If you cannot easily get to the coil terminals with the COPs in the car, you could use an oven or a heat gun to heat them up to about 300 degrees F and check them - carefully - while hot. DO NOT microwave the components!

Another case where you would need to measure resistance would be during the install of a remote starter kit, in a GM vehicle that uses the Vehicle Anti-Theft Security (VATS) system. For the remote start feature to work, you'll have install a resistor in the wiring that matches the value of one that is embedded in the key. To figure out that value, touch the probes to either side of the pellet on the VATS key. With that knowledge, you can find and install the correct resistor.

7 - Engine Speed Test

OK, so you've got a tach inside the car but it's not simple to read when you've got your head under the hood. Hooking up the meter is easy, or a bit harder depending on whether you're dealing with a conventional or electronic ignition system. Some of the following details may vary by the brand of multimeter you're working with, but a little common sense will help get you through the details.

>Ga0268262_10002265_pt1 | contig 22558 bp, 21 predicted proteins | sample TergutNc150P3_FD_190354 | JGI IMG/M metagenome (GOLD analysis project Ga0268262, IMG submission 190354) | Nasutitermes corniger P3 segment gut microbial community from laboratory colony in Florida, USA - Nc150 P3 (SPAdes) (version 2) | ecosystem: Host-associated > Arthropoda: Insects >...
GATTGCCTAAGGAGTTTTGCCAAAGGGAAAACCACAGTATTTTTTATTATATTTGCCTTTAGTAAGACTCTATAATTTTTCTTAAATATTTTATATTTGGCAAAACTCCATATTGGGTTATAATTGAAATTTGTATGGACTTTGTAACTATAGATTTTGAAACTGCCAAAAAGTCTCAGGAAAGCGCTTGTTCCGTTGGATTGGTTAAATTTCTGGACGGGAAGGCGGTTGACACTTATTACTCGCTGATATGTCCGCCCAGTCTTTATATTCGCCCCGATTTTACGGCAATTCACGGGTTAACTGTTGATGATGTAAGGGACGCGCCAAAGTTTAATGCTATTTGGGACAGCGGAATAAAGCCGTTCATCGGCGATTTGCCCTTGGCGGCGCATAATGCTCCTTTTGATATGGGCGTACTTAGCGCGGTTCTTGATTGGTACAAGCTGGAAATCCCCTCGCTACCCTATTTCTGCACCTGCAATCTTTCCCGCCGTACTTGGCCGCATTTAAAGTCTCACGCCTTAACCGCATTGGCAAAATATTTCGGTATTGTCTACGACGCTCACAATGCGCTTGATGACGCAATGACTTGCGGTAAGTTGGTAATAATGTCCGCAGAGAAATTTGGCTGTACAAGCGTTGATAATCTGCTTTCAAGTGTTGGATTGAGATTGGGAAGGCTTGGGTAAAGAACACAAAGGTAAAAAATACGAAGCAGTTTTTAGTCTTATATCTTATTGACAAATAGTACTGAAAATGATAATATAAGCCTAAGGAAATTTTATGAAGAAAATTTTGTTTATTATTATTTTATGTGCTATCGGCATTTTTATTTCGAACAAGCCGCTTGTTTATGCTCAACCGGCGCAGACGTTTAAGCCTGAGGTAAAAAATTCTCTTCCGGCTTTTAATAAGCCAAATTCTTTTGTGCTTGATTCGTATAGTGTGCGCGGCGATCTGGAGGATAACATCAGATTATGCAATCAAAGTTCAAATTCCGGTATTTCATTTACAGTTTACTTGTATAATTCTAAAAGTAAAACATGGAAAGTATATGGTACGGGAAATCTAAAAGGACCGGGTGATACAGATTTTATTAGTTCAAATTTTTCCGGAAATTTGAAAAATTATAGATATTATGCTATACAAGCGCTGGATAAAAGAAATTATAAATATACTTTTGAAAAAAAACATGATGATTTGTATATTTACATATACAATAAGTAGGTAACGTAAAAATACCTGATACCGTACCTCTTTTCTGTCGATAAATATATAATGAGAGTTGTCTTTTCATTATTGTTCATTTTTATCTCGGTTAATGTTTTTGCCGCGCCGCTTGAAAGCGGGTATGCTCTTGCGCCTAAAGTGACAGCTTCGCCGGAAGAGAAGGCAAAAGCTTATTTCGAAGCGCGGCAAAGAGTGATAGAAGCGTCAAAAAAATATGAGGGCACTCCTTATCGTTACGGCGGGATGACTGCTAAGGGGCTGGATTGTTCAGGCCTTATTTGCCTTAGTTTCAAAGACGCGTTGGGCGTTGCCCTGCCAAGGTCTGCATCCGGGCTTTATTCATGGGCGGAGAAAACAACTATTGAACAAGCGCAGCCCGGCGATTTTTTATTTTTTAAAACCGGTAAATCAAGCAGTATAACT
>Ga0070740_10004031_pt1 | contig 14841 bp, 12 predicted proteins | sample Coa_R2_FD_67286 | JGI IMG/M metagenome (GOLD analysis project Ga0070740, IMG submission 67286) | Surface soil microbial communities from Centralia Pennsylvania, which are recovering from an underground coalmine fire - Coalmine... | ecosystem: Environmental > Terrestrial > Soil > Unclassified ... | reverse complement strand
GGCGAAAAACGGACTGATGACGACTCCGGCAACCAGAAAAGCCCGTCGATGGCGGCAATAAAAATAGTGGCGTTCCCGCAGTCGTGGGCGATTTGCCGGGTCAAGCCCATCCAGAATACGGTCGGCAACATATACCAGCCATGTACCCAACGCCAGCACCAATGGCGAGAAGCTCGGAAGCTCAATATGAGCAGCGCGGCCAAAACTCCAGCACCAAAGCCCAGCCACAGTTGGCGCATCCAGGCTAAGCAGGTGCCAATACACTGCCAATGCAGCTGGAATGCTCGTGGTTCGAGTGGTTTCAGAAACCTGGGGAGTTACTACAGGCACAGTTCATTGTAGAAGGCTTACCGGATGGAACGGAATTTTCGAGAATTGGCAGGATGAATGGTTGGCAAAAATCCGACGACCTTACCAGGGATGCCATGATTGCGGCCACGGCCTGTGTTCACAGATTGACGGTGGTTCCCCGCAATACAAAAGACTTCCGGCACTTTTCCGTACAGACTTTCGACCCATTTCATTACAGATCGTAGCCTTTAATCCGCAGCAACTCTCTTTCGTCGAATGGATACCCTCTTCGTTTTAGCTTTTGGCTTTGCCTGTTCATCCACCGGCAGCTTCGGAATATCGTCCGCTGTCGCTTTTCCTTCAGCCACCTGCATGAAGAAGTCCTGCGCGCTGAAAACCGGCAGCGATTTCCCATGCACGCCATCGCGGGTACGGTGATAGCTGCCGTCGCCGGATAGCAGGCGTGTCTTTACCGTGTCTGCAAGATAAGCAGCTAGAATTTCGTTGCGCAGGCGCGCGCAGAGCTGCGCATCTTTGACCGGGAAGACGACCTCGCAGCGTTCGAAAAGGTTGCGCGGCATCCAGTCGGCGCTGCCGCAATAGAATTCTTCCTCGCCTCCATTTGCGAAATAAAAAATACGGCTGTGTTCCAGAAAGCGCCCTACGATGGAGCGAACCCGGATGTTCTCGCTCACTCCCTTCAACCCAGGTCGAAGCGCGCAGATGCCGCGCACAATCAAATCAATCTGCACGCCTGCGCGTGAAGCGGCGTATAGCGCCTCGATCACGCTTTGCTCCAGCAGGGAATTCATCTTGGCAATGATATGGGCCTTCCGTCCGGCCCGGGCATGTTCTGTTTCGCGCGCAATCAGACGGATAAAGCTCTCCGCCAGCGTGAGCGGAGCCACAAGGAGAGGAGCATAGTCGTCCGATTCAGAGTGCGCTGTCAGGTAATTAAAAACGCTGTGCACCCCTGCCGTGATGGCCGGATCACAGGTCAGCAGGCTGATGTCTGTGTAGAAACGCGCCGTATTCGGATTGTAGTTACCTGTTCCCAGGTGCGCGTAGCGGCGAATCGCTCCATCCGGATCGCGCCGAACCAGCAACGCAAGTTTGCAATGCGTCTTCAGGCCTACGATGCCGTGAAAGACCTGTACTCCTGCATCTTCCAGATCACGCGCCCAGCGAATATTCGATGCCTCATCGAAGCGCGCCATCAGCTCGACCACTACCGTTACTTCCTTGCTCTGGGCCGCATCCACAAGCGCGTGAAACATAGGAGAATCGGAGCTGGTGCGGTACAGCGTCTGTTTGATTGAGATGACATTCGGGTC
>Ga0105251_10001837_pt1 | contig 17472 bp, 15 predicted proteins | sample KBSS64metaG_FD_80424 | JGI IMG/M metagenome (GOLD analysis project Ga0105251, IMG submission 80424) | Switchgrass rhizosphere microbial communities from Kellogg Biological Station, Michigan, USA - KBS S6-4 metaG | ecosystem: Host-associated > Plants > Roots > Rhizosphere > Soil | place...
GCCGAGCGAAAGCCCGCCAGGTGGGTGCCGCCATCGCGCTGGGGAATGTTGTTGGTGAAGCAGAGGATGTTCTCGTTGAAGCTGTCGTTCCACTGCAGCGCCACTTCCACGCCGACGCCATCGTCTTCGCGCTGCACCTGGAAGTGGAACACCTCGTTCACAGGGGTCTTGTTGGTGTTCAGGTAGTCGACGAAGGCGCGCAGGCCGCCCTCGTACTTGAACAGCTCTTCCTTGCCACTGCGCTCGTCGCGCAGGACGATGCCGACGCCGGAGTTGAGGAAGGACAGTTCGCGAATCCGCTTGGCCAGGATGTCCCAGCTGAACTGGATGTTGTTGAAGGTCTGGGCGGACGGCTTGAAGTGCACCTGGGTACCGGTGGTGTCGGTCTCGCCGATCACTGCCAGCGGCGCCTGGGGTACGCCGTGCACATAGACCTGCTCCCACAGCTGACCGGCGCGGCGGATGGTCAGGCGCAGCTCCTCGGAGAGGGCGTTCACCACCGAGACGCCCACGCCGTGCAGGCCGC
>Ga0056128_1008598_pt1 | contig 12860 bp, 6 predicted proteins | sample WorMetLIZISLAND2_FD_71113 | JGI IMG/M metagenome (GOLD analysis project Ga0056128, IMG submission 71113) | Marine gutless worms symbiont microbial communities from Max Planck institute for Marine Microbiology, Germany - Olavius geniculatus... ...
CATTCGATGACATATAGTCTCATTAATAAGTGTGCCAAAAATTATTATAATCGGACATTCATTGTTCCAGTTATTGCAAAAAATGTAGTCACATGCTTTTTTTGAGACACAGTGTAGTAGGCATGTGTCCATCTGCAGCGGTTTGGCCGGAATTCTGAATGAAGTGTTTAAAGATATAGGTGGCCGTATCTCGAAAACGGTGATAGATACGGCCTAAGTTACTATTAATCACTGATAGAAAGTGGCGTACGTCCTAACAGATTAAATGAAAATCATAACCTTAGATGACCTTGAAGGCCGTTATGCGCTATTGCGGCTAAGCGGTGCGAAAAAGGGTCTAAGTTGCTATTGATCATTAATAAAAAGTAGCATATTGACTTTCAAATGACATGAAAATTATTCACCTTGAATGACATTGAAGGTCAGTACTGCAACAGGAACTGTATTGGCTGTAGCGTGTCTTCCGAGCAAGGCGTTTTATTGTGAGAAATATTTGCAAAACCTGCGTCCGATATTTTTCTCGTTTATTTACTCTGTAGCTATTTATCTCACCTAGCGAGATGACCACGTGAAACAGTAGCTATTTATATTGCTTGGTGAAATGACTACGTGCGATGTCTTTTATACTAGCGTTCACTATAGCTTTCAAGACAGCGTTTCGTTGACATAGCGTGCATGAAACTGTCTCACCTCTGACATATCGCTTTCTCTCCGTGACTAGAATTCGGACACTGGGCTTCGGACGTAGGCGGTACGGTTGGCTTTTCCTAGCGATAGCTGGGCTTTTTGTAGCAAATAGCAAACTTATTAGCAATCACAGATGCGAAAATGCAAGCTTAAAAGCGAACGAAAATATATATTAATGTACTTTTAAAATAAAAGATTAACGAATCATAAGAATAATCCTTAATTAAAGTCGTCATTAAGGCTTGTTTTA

Before hooking anything up, you have to tell the meter about the engine you're checking, specifically the number of cylinders. Most meters have individual dial settings for RPM tests on 4, 6 and 8 cylinder engines. Some might have a separate switch for setting this.

Since most meters also only use a 3 or 3-1/2 digit display, you may be reading tens of RPMs and have to multiply the displayed reading by ten. So, if the meter is showing "215" then the engine is turning at 2150 RPM. Pretty obvious stuff, right?

For vehicles using a distributor, locate the ignition coil and connect the red probe to the negative terminal on the coil. Connect the black probe to a ground source. Start the engine and run it at the required speed. Read the speed from the meter display.